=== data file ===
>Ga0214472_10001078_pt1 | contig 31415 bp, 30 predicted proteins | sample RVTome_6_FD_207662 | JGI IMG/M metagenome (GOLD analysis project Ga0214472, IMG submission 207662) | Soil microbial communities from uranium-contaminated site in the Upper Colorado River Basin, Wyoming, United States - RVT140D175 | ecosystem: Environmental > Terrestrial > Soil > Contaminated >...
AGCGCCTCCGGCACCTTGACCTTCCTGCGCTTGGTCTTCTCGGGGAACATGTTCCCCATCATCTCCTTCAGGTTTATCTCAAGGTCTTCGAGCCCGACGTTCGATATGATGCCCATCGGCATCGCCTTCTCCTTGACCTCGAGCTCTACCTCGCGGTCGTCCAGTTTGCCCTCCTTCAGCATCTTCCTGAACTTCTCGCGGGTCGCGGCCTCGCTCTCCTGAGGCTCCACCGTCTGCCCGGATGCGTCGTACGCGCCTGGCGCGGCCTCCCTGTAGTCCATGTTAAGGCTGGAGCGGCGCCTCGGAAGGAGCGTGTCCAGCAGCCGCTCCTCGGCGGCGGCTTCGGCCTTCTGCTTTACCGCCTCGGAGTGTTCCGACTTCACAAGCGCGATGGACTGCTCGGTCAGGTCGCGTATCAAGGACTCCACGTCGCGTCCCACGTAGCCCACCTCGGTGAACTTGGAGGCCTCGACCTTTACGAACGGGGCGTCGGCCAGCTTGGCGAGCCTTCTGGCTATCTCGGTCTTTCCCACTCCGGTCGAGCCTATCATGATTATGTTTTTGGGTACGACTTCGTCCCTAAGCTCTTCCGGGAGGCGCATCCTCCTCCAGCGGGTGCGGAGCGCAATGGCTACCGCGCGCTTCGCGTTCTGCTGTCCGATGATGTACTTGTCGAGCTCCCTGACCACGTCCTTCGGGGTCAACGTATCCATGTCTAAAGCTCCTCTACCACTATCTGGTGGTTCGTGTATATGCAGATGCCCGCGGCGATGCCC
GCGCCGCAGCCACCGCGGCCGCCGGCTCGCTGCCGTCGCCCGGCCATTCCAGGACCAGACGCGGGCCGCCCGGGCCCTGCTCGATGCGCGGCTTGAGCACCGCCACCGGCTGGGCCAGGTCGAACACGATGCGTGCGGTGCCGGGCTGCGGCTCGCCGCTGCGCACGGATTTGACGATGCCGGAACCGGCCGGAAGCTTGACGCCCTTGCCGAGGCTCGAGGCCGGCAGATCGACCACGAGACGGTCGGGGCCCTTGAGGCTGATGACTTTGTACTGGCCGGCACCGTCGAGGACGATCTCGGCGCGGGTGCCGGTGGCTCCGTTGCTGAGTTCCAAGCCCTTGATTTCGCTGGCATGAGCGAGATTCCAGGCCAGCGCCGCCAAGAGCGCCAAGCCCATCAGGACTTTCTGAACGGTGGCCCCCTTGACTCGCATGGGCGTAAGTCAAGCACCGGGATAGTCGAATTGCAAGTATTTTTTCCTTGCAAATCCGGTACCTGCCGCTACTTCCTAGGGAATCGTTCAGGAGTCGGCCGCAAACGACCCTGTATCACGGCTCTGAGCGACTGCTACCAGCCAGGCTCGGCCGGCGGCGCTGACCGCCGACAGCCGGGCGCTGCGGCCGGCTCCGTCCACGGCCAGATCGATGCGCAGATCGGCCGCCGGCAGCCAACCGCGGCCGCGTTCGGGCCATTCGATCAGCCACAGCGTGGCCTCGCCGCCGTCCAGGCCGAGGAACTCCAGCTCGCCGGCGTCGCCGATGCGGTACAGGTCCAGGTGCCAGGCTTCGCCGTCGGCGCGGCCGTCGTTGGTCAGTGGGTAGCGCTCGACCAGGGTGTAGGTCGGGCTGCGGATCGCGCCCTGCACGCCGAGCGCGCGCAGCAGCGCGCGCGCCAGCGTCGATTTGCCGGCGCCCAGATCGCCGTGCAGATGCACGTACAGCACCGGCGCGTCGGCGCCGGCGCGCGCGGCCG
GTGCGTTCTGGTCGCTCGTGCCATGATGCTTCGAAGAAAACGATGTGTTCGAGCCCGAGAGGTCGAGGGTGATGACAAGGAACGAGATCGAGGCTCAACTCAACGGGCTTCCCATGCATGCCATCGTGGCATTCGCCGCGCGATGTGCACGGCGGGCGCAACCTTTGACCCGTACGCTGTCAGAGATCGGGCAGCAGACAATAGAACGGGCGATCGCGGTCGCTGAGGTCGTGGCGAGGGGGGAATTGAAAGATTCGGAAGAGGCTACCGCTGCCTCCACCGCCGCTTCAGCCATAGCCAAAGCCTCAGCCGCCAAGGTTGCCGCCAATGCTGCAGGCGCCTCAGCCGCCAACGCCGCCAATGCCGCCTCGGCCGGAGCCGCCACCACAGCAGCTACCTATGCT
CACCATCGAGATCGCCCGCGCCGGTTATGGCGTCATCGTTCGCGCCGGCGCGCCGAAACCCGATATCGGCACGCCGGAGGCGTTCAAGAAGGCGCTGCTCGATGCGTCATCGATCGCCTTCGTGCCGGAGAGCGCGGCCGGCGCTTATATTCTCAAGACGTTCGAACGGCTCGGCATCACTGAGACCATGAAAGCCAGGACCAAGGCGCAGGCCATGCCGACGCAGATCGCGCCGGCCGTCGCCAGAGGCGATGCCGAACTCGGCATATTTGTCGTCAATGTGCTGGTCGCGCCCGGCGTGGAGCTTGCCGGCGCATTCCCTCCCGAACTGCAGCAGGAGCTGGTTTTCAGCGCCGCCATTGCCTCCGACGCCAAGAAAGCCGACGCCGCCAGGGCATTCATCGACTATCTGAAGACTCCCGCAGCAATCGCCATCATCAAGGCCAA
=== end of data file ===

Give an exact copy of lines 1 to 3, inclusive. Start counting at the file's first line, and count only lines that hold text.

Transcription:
>Ga0214472_10001078_pt1 | contig 31415 bp, 30 predicted proteins | sample RVTome_6_FD_207662 | JGI IMG/M metagenome (GOLD analysis project Ga0214472, IMG submission 207662) | Soil microbial communities from uranium-contaminated site in the Upper Colorado River Basin, Wyoming, United States - RVT140D175 | ecosystem: Environmental > Terrestrial > Soil > Contaminated >...
AGCGCCTCCGGCACCTTGACCTTCCTGCGCTTGGTCTTCTCGGGGAACATGTTCCCCATCATCTCCTTCAGGTTTATCTCAAGGTCTTCGAGCCCGACGTTCGATATGATGCCCATCGGCATCGCCTTCTCCTTGACCTCGAGCTCTACCTCGCGGTCGTCCAGTTTGCCCTCCTTCAGCATCTTCCTGAACTTCTCGCGGGTCGCGGCCTCGCTCTCCTGAGGCTCCACCGTCTGCCCGGATGCGTCGTACGCGCCTGGCGCGGCCTCCCTGTAGTCCATGTTAAGGCTGGAGCGGCGCCTCGGAAGGAGCGTGTCCAGCAGCCGCTCCTCGGCGGCGGCTTCGGCCTTCTGCTTTACCGCCTCGGAGTGTTCCGACTTCACAAGCGCGATGGACTGCTCGGTCAGGTCGCGTATCAAGGACTCCACGTCGCGTCCCACGTAGCCCACCTCGGTGAACTTGGAGGCCTCGACCTTTACGAACGGGGCGTCGGCCAGCTTGGCGAGCCTTCTGGCTATCTCGGTCTTTCCCACTCCGGTCGAGCCTATCATGATTATGTTTTTGGGTACGACTTCGTCCCTAAGCTCTTCCGGGAGGCGCATCCTCCTCCAGCGGGTGCGGAGCGCAATGGCTACCGCGCGCTTCGCGTTCTGCTGTCCGATGATGTACTTGTCGAGCTCCCTGACCACGTCCTTCGGGGTCAACGTATCCATGTCTAAAGCTCCTCTACCACTATCTGGTGGTTCGTGTATATGCAGATGCCCGCGGCGATGCCC
GCGCCGCAGCCACCGCGGCCGCCGGCTCGCTGCCGTCGCCCGGCCATTCCAGGACCAGACGCGGGCCGCCCGGGCCCTGCTCGATGCGCGGCTTGAGCACCGCCACCGGCTGGGCCAGGTCGAACACGATGCGTGCGGTGCCGGGCTGCGGCTCGCCGCTGCGCACGGATTTGACGATGCCGGAACCGGCCGGAAGCTTGACGCCCTTGCCGAGGCTCGAGGCCGGCAGATCGACCACGAGACGGTCGGGGCCCTTGAGGCTGATGACTTTGTACTGGCCGGCACCGTCGAGGACGATCTCGGCGCGGGTGCCGGTGGCTCCGTTGCTGAGTTCCAAGCCCTTGATTTCGCTGGCATGAGCGAGATTCCAGGCCAGCGCCGCCAAGAGCGCCAAGCCCATCAGGACTTTCTGAACGGTGGCCCCCTTGACTCGCATGGGCGTAAGTCAAGCACCGGGATAGTCGAATTGCAAGTATTTTTTCCTTGCAAATCCGGTACCTGCCGCTACTTCCTAGGGAATCGTTCAGGAGTCGGCCGCAAACGACCCTGTATCACGGCTCTGAGCGACTGCTACCAGCCAGGCTCGGCCGGCGGCGCTGACCGCCGACAGCCGGGCGCTGCGGCCGGCTCCGTCCACGGCCAGATCGATGCGCAGATCGGCCGCCGGCAGCCAACCGCGGCCGCGTTCGGGCCATTCGATCAGCCACAGCGTGGCCTCGCCGCCGTCCAGGCCGAGGAACTCCAGCTCGCCGGCGTCGCCGATGCGGTACAGGTCCAGGTGCCAGGCTTCGCCGTCGGCGCGGCCGTCGTTGGTCAGTGGGTAGCGCTCGACCAGGGTGTAGGTCGGGCTGCGGATCGCGCCCTGCACGCCGAGCGCGCGCAGCAGCGCGCGCGCCAGCGTCGATTTGCCGGCGCCCAGATCGCCGTGCAGATGCACGTACAGCACCGGCGCGTCGGCGCCGGCGCGCGCGGCCG